Aboriginal Sovereignty



Since Federation, Australians have thought of themselves as one sovereign nation. A nation for a continent. But what of the original Australians? In the aftermath of the Mabo decision, what do we make of their prior rights?

Are they nations within?

Aboriginal Sovereignty is a challenging and provocative study of the political, legal and constitutional relations between indigenous Australians and mainstream society. It presents a bold new interpretation of Aboriginal political development. It challenges us to consider that the Mabo decision is not the boundary at which the recognition of indigenous rights must cease.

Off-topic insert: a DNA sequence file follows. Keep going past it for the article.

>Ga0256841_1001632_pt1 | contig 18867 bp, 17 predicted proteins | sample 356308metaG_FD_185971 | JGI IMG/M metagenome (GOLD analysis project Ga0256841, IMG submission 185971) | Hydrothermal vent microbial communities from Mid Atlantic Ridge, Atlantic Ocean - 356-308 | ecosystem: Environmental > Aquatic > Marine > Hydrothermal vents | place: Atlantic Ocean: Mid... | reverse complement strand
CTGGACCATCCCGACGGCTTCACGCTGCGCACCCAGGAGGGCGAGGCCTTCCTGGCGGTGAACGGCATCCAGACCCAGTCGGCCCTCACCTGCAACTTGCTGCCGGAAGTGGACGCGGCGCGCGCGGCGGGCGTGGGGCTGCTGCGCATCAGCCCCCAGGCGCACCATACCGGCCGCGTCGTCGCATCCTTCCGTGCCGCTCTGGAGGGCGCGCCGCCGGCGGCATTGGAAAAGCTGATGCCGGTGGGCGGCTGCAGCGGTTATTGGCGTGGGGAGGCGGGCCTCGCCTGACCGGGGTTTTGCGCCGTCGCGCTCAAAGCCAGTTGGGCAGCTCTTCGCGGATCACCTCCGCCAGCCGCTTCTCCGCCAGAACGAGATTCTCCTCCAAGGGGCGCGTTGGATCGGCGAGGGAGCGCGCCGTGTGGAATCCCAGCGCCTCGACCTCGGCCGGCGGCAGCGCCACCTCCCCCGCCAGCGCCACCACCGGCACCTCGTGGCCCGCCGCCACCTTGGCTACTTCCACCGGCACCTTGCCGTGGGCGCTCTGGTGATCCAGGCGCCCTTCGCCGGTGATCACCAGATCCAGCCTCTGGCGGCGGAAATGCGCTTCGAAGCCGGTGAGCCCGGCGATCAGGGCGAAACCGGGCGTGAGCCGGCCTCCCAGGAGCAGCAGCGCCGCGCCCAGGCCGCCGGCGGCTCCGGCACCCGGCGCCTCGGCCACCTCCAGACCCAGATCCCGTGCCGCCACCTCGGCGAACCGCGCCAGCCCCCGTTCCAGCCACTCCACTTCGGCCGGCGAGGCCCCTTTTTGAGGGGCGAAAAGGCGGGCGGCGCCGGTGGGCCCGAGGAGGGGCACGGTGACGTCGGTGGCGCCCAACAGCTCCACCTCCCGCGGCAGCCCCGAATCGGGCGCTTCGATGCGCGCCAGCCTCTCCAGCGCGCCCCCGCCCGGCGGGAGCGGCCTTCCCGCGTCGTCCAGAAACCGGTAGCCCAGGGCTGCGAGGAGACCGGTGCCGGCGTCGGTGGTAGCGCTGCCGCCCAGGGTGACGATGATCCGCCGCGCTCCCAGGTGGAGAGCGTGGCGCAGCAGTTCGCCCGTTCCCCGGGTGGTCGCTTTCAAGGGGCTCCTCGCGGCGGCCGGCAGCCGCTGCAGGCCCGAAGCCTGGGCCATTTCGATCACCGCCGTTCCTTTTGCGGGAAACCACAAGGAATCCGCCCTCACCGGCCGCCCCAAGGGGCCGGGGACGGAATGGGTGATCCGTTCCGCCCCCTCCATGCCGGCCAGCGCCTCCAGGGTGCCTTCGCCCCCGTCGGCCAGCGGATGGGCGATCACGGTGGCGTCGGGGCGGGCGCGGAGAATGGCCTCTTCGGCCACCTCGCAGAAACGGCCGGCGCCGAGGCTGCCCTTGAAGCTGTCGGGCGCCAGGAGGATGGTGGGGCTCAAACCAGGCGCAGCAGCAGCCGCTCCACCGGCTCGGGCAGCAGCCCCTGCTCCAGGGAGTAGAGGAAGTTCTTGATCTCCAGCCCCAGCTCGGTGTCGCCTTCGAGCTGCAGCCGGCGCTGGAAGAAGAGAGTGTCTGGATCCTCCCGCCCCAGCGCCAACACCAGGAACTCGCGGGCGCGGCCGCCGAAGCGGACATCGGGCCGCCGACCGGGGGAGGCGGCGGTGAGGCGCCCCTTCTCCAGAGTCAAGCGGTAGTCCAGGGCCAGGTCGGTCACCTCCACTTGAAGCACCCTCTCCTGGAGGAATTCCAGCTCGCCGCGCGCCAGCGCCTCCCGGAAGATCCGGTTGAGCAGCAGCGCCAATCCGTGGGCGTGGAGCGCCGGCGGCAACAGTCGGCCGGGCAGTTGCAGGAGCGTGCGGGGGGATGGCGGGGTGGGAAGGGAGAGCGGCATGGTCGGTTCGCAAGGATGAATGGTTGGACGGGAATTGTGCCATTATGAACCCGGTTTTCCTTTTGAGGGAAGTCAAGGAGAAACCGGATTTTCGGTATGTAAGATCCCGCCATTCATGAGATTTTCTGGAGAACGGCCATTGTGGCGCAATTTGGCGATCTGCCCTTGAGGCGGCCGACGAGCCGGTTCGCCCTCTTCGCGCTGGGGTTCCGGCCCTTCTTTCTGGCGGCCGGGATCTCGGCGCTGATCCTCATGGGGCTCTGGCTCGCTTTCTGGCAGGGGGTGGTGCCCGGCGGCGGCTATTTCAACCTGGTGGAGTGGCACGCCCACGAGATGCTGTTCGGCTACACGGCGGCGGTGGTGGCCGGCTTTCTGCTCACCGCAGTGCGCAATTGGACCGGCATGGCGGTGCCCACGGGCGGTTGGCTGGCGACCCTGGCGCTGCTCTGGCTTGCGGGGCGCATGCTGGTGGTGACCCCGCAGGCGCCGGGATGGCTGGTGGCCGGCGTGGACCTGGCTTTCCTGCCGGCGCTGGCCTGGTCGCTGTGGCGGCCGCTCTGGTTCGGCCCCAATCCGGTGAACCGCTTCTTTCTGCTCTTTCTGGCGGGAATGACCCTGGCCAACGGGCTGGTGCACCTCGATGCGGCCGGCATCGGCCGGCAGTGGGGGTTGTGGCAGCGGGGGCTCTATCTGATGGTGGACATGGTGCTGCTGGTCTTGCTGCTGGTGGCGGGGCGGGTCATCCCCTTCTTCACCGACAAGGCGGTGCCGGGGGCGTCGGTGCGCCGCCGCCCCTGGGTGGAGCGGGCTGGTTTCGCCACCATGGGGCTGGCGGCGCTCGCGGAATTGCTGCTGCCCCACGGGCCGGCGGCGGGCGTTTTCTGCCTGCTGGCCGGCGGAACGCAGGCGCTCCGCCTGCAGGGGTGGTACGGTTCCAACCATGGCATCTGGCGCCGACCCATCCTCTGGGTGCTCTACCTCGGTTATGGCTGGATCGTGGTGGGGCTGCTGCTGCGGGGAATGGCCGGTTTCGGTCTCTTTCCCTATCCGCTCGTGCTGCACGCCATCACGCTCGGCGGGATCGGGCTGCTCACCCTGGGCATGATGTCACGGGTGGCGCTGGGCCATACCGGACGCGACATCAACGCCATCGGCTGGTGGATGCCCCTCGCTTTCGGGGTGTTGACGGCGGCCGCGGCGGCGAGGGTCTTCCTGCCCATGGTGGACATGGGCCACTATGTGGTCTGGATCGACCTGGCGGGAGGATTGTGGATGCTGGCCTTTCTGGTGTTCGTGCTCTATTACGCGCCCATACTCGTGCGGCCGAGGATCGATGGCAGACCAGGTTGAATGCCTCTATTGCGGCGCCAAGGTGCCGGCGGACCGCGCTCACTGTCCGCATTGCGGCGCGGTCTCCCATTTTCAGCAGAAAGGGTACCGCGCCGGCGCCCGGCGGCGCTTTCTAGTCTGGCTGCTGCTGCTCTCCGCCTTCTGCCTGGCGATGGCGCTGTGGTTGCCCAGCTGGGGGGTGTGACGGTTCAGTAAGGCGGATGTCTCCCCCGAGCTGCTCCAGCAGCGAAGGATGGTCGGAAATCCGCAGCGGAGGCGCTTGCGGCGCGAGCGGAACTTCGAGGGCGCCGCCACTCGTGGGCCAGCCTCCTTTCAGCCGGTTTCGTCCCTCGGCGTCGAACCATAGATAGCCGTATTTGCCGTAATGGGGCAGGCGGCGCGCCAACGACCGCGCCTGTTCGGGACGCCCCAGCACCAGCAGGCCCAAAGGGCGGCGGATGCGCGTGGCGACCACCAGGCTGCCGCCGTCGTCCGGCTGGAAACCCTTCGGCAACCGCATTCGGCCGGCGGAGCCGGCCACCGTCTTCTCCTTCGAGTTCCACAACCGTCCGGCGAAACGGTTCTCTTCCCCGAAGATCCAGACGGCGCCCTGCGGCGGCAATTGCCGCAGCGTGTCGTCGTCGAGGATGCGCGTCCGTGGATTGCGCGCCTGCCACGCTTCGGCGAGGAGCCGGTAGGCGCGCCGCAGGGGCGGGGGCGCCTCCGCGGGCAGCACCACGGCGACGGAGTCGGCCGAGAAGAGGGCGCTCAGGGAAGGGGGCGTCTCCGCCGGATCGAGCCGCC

Aboriginal Sovereignty confronts the question of whether Aboriginal society exercised a form of sovereignty before 1788, whether the 'tribes' were actually small 'nations'. It considers legal interpretations of what happened when the Briton arrived and pits these interpretations against the record. It looks at the political and legal ramifications of customary law and then considers current political and constitutional discussion, in Australia and overseas.

What are the lessons from North America? Can there be self-determination for the 'nations within' a nation state? What can this mean for Australia in the twenty-first century?

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Harvard citation

Korff, J 2018, Aboriginal Sovereignty, <>, retrieved 22 August 2019

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